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Spawn: Jamie Foxx Set to Star in Blumhouse Reboot

Spawn creator Todd McFarlane takes charge of the writing and directing.

Jamie Foxx is officially starring as the titular hero in Blumhouse's Spawn. Created by Todd McFarlane in 1992, Spawn comics tells of Al Simmons, an ex-CIA agent who is killed due to peer betrayal before returning to life as a demon warrior and exacting revenge on who wronged him. This origin story was the plot of the critically panned 1997 movie starring Michale Jai White, and McFarlane has been endorsing a reboot for the last decade. Blumhouse Productions (Get Out, Happy Death Day) recently took on the project, moving forward with following details.

According to Deadline, Jamie Foxx will star as Spawn, with McFarlane as the screenwriter and director, for this adaptation. Here's the official statement by Blumhouse CEO Jason Blum:

We are thrilled Jamie Foxx will be playing the title role in our movie adaptation of Spawn. He is an incredible actor and a huge fan of the Spawn Universe that Todd McFarlane created. With the depth of talent Jamie can commit to the role and Todd at the helm bringing the world of Spawn to life, we could not be more excited for this film.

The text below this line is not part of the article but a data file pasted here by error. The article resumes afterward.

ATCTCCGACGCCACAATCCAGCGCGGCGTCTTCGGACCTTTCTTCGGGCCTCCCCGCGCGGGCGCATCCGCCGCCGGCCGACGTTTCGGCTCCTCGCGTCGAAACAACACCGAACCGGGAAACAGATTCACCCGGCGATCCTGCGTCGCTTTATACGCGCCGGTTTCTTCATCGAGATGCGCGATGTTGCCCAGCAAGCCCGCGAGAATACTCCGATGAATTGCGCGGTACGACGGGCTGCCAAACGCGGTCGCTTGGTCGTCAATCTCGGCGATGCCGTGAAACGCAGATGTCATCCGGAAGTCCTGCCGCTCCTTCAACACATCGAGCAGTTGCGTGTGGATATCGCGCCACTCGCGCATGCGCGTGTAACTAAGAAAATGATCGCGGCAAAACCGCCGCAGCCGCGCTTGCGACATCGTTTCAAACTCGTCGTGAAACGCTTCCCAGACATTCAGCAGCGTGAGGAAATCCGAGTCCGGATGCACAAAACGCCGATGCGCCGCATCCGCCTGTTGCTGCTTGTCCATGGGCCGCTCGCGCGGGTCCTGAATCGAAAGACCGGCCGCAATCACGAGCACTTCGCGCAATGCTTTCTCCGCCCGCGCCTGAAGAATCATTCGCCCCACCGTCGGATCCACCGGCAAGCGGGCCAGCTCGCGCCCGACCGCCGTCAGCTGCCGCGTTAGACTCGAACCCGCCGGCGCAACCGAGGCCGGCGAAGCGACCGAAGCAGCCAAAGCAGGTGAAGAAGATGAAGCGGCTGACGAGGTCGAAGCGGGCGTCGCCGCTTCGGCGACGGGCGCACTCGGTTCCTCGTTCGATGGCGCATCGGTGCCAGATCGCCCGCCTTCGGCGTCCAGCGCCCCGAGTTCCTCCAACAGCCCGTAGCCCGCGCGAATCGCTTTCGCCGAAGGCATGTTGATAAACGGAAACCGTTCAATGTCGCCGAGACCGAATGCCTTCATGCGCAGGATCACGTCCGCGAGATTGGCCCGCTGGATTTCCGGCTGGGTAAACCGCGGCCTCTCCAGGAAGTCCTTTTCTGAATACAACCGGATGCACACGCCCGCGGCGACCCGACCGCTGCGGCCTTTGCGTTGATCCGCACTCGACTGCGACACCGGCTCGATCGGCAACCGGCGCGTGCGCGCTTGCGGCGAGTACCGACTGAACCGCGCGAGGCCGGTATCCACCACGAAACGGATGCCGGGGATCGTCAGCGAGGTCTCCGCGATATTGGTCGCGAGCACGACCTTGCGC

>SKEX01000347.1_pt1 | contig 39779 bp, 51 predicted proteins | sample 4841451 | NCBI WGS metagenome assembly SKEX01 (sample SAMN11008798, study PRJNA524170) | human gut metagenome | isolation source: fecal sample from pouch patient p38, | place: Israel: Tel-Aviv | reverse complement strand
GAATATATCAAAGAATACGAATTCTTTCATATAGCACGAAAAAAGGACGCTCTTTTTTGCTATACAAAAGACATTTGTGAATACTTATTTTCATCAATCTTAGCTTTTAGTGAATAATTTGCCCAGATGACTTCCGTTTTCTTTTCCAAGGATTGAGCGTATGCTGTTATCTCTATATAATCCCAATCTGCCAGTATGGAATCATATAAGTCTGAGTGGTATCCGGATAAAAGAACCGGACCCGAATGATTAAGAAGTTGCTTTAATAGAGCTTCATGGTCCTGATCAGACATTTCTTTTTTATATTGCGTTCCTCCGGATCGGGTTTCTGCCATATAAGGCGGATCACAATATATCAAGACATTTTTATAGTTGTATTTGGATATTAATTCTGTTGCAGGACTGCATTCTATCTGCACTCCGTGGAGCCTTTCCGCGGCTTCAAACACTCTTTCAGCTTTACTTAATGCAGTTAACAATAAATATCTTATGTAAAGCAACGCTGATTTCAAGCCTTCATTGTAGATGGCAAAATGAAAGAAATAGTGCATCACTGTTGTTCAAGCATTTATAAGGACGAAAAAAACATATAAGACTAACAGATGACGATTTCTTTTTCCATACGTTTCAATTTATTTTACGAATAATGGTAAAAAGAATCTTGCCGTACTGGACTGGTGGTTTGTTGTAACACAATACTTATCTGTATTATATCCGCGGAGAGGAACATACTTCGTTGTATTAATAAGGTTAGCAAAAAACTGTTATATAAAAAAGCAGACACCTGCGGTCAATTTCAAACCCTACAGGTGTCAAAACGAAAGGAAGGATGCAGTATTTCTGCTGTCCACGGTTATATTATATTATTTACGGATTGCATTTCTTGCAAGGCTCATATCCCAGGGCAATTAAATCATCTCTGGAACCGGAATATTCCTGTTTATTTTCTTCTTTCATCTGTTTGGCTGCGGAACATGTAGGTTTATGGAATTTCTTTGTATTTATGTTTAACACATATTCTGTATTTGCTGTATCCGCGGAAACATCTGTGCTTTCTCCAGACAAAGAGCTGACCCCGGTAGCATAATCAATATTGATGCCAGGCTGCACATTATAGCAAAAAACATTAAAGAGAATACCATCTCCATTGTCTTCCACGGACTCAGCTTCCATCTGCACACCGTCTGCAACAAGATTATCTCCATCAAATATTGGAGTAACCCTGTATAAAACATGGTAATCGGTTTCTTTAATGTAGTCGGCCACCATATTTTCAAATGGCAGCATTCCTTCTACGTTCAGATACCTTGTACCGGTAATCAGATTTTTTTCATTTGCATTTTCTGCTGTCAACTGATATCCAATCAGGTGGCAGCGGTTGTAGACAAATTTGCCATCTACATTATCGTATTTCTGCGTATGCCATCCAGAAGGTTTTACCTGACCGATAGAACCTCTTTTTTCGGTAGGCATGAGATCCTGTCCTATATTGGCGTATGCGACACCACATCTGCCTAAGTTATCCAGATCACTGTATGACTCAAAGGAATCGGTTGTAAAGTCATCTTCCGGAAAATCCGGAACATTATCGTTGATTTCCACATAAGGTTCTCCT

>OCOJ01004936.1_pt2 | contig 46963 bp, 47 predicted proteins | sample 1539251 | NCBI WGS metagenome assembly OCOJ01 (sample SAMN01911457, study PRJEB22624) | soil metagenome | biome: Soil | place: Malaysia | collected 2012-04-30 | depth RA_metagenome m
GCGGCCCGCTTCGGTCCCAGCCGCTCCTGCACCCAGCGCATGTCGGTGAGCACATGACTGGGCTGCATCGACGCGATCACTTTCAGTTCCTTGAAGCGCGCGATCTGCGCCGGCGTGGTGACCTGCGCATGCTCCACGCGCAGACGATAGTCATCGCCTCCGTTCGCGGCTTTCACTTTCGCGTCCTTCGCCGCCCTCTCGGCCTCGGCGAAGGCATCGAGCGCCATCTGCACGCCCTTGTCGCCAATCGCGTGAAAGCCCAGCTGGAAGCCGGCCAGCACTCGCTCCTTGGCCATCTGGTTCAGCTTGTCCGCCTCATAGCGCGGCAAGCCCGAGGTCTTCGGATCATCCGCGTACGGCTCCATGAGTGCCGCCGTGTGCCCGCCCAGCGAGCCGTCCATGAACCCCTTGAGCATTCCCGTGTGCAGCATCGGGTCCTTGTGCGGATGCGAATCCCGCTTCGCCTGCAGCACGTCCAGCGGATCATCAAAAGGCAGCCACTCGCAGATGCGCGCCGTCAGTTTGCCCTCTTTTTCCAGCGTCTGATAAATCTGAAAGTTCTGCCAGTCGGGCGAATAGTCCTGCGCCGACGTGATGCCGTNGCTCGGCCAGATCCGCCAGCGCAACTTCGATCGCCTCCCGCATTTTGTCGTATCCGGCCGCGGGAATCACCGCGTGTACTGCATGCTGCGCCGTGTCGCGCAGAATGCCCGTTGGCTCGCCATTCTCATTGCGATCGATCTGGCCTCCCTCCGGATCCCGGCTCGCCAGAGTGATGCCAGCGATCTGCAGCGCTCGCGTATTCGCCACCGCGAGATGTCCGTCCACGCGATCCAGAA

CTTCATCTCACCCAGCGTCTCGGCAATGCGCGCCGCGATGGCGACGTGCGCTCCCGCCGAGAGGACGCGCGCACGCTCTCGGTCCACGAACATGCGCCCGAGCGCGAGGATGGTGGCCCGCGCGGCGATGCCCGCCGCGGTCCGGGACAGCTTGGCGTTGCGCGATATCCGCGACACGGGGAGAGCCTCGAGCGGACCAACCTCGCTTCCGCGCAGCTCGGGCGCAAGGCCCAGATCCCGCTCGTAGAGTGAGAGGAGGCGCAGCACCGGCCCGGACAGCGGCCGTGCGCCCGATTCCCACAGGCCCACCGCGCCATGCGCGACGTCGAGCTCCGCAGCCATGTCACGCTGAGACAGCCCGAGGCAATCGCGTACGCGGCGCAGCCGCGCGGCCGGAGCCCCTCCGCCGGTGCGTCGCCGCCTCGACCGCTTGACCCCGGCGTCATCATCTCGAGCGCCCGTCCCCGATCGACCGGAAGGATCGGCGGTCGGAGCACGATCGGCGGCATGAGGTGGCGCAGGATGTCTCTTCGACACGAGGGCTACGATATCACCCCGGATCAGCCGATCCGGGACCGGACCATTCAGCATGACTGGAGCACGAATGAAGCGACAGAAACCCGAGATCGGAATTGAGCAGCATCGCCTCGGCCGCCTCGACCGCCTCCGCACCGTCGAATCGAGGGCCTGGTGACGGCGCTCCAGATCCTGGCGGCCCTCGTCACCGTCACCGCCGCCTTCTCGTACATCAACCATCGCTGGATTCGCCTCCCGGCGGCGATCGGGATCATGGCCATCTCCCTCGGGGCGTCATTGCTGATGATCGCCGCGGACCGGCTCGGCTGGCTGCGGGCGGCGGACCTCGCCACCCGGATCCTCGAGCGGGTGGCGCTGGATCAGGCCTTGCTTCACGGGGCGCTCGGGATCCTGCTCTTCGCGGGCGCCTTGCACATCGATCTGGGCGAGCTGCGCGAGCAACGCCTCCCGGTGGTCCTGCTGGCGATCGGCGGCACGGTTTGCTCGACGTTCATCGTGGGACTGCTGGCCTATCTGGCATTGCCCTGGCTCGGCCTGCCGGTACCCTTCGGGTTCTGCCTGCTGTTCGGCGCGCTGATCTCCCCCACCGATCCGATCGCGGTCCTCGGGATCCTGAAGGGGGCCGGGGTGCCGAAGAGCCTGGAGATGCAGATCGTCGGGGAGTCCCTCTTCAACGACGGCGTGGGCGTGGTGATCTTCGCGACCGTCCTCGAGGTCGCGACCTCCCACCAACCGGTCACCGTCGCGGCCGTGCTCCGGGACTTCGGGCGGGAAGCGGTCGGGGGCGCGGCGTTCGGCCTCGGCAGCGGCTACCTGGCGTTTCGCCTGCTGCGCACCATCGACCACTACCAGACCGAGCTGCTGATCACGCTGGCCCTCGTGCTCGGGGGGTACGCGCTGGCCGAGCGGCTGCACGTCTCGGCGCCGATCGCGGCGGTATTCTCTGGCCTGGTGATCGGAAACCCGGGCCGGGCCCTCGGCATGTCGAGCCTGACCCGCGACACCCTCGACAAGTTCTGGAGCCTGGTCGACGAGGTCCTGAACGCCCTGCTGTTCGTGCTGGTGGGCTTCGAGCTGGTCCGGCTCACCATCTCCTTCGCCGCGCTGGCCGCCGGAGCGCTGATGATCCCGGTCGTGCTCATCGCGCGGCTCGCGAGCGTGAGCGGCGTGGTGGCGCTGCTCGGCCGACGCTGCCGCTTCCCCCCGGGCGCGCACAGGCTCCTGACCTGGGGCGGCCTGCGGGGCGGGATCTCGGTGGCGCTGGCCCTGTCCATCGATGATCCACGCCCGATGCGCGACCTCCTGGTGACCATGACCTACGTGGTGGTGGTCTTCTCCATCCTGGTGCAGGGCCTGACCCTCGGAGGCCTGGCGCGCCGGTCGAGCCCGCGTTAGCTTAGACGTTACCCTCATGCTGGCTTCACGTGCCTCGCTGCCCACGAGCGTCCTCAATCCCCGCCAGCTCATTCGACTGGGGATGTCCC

Having obtained an Oscar for his musical biopic Ray, Foxx has his fair share of impressive roles in recent years like the leading man in Quentin Tarantino's Django Unchained and a scene-stealing villain in Edgar Wright's Baby Driver. However, Spawn is a chance for Foxx to make us forget the failure of Amazing Spider-Man 2, in which he plays the main villain Electro.

McFarlane also teased the direction they are taking with Spawn this time. Apparently the writer-director won't be recounting Spawn's last days as a human and first days as a hero, though the prospect of a new origin story might be reserved for a prequel.

If you want to see something creepy and powerful where you go, just what the hell was that? I’m not going to explain how Spawn does what he does; he is just going to do it. We’ll eventually do some of the background if we make a trilogy, but that’s not this first movie. The first movie is just saying, do you believe? And if you believe than that’s good because I’m hoping to take you for a long ride with this franchise.”


It was confirmed this Spawn reboot would take a darker, more mature approach that matches its R-rated psychological horror label, as McFarlane stated, "There wouldn't be a lot of fun, there won't be any stupid lines in it. I never like my hero to make a joke right when the jeopardy was at its highest. If I felt that my hero wasn't afraid right now, why should I be?" The movie can ride on the trend of applying genre flavors to the superhero formula as recent MCU and X-Men tentpoles continued to re-invent themselves for the audiences.

Source: Deadline & Comicbook